Tears and Tantrums
If you have tears, prepare to shed them now
I have previously given some tips on how to give effective feedback . In giving constructive feedback and in a formal performance appraisal there are some situations that need special attention and require special skills. Leaders and managers know that the ability to have a difficult discussion is crucial to not only their success but also the success of the business. In this post and the next I will deal with some of those difficult emotional responses.
No one likes receiving what he or she perceives to be negative feedback, regardless of how well it is planned and presented. So you need to anticipate an emotional response if negative feedback is to be given. And that emotional response can come in a variety of ways.
Whatever the reaction, it is vital to the successful conclusion of the conversation to:
- keep your own emotions in check;
- not take the reaction or any comments personally and try and remember they are a result of built up tension or anxiety;
- listen – mindful listening assists with positive expressions. Let the person express the emotion first by showing you are willing to listen without interrupting
- validate people’s feelings if you can, by showing empathy. For example, ‘I understand this is difficult for you – let’s work on a way to get back on track’, or ‘ I understand you’re upset – I’m going to give you a moment to calm down so we can continue’
Here are some specific situations and how best to deal with them
There are two types of people who cry when given negative feedback. There is the person who, for what may be any number of reasons, is genuinely upset, and then there is the person who is able to turn on the tears for effect and sympathy. In my years of working with people I have become very aware of peoples’ various idiosyncrasies (good and bad), and believe me when I say that there are those who will cry to avoid or derail a performance discussion.
Regardless of the situation, pause, and find tissues! A clever person who thinks someone might cry will have tissues at the ready. It is also useful to offer to get a glass of water as this can allow time for the person to regain their composure..
If someone is genuinely distressed, for reasons outside the appraisal or work, then I do suggest rescheduling for another time. This is one of the few times I suggest this. For example, if the person is upset because a relative has died, or has been diagnosed with a serious illness (or they themselves are not well), then they are not going to be in a position to discuss things in a rational way. They may have been keeping their emotions in check at work, and this has allowed them to to let the tears flow. It is one of the few times I would recommend allowing the discussion to be rescheduled. In doing so, you are allowing them to recover from their embarrassment, and take some of the emotion out of the discussion. You are also showing that you care.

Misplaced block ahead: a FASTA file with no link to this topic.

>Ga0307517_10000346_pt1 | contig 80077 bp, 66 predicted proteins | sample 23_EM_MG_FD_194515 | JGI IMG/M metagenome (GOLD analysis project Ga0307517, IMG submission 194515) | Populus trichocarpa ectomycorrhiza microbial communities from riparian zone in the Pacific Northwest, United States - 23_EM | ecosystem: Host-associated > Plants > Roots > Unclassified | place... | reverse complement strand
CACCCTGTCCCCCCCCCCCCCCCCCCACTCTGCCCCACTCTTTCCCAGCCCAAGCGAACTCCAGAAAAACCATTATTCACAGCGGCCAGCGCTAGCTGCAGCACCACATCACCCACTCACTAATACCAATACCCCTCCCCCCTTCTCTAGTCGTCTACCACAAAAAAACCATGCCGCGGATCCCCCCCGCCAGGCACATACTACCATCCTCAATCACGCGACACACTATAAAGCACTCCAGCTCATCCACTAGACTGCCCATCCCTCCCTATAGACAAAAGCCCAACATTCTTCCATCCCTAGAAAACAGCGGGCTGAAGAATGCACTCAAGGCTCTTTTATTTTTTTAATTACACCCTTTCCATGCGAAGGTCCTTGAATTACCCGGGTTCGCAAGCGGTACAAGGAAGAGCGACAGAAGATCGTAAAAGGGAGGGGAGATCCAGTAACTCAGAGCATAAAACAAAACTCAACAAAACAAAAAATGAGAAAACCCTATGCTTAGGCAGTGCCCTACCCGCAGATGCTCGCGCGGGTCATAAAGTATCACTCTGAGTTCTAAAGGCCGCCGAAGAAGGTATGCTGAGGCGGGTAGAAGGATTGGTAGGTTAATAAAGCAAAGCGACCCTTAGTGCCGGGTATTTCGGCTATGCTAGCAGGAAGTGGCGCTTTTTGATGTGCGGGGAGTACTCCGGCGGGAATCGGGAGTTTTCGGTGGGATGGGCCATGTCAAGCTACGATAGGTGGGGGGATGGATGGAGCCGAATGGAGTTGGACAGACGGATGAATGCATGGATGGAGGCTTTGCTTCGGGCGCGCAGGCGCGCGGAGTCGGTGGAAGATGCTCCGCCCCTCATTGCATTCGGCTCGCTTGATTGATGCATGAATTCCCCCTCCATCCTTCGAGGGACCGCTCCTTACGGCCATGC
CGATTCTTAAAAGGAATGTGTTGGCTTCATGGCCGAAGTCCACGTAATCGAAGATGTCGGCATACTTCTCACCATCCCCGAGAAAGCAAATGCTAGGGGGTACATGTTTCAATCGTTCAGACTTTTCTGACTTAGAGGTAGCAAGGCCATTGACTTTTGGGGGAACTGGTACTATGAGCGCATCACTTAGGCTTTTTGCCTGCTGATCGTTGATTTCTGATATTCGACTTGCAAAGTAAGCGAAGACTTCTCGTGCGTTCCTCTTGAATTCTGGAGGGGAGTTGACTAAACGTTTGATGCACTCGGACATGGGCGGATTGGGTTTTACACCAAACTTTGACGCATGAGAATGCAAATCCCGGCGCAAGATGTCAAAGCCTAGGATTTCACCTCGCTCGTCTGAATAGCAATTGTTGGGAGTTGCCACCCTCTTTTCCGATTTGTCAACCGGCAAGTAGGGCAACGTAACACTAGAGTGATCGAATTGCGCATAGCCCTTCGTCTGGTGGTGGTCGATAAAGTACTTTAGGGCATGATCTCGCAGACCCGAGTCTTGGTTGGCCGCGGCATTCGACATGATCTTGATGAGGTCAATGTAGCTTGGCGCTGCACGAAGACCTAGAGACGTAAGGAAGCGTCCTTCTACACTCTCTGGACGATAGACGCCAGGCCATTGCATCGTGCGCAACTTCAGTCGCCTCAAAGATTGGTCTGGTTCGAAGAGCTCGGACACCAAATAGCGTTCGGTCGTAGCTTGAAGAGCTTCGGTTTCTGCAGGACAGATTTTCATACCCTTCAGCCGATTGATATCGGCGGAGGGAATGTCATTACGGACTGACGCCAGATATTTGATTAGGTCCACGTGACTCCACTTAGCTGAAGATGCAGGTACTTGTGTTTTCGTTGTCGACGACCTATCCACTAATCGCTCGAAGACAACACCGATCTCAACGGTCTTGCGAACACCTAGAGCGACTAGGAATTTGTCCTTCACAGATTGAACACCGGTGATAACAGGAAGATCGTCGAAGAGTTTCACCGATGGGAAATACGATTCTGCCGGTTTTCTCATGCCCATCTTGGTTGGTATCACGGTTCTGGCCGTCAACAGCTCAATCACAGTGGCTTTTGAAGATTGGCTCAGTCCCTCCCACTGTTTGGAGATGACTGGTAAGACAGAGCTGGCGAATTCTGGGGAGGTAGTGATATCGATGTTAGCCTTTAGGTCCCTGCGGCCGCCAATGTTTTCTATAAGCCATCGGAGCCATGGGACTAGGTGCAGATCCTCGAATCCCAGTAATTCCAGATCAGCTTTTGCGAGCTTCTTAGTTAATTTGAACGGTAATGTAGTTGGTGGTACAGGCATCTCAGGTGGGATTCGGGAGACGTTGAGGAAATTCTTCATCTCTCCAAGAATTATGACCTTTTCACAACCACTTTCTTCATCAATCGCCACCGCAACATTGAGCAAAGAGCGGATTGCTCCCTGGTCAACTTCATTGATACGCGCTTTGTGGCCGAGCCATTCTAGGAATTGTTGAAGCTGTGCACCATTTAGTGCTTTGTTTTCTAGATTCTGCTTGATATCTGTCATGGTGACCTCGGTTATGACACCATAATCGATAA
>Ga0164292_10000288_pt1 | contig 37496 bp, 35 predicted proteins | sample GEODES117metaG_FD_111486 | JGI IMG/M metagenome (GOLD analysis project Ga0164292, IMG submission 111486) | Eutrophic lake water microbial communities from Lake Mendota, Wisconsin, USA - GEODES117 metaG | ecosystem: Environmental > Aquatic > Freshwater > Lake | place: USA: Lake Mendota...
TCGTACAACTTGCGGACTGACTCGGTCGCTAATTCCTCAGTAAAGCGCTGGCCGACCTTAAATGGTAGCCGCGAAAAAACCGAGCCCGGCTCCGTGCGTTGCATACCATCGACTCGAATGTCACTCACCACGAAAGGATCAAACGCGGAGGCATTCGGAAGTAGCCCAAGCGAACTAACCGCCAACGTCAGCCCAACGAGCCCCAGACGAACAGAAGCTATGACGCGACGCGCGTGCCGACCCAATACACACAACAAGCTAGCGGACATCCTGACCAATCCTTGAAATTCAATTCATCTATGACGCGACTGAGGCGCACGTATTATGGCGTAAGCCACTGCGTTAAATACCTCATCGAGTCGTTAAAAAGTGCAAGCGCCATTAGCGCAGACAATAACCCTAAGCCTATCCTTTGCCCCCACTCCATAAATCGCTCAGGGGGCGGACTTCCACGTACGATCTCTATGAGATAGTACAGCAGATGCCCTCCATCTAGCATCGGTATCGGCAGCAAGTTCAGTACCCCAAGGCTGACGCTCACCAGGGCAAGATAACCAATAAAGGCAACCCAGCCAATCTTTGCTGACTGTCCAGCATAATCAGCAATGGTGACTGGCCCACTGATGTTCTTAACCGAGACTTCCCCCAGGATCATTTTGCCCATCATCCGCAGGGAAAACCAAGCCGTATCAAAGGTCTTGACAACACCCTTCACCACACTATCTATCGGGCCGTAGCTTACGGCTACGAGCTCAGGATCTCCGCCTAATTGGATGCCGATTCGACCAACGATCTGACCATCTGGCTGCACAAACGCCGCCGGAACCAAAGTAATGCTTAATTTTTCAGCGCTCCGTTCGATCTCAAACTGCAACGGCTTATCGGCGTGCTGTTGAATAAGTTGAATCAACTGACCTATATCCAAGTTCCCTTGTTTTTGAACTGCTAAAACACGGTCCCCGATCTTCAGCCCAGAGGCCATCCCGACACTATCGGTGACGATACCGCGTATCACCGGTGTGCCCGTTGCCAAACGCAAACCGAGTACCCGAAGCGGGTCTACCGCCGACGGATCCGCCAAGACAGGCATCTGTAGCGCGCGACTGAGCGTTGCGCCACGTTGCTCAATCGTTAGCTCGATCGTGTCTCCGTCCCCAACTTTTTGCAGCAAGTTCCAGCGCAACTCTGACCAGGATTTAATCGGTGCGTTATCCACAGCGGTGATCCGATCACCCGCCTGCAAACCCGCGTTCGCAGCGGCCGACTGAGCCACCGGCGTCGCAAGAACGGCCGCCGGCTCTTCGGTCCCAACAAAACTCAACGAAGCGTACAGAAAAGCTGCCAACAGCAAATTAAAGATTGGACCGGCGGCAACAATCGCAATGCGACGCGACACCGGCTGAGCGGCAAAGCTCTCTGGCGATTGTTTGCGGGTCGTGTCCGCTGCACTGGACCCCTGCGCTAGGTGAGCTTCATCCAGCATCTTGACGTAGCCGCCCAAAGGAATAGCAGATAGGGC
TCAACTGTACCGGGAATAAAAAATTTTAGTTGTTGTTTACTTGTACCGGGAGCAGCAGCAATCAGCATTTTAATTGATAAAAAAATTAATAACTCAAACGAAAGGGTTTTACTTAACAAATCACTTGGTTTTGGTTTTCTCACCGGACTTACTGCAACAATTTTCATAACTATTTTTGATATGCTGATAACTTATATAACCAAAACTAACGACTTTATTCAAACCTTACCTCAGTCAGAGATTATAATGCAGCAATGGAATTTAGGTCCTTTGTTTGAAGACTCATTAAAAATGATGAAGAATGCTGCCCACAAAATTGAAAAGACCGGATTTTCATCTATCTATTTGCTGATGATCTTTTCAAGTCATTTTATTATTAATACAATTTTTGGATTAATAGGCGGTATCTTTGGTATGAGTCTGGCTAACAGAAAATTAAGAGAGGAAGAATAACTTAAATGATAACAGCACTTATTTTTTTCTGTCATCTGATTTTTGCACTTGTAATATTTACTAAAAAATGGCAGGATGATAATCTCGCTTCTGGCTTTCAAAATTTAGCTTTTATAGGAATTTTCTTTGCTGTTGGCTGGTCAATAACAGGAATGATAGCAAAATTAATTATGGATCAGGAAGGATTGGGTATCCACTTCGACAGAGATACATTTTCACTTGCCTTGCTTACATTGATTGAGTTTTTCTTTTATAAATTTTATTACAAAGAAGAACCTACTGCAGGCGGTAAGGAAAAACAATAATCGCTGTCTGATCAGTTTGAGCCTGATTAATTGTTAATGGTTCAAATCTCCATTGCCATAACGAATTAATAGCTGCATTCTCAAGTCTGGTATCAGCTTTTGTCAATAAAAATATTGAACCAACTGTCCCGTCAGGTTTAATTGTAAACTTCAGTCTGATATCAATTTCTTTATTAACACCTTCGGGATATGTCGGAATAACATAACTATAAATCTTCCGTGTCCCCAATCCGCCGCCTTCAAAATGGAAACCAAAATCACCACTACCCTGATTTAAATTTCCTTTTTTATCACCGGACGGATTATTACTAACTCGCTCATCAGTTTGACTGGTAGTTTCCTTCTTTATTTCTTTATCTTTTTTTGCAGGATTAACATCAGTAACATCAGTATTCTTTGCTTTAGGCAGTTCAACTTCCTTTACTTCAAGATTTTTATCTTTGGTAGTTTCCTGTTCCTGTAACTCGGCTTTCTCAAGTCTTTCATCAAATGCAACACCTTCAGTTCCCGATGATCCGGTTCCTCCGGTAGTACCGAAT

If however someone becomes upset either as a means to derail the discussion, or to try and attract sympathy, it is important to continue the discussion. As before, pause, offer a tissue and a glass of water, express empathy and suggest that when they are ready you can continue. And sit patiently waiting for that moment to come. I have been in a room with one such person who looked up at me through her tears and said ‘aren’t you going to say something?’ to which I responded ‘I’m just waiting for you to stop crying’. Some might call that harsh, but it had the desired effect – she realised I knew she was putting it on, knew she couldn’t get out of the discussion, and so we carried on.
If the person you are talking to reacts angrily - stay calm yourself. There is a little part of the brain called the amygdala which causes very emotional responses to perceived threats. It hijacks the rational thinking part of the brain. This is useful when there is actually a physical threat; not so much in a performance appraisal. So the person you are talking to is having that happen to them. Don’t mirror them and respond angrily by allowing your amygdala to hijack your own brain. This will escalate the problem into an unresolvable argument and most likely an argument that bears no relation to the discussion at hand.
So if your employee becomes angry, stay calm. Allow the anger to be expressed, even – and this is important – if it involves a personal, verbal, attack on you. If you do respond, keep your voice low, slow , and controlled. Oftentimes a calm response will calm the angry person.
Acknowledge the emotion they are experiencing (empathy again) eg ‘I understand why this might make you angry’ , wait for person to finish, and restart the conversation.
In both examples, it is important to ensure the conversation comes back to the performance issue and a solutions focussed resolution.
And remember – it is a tough job sometimes being a manager of people. Give yourself a pat on the back when you have successfully concluded a difficult performance appraisal.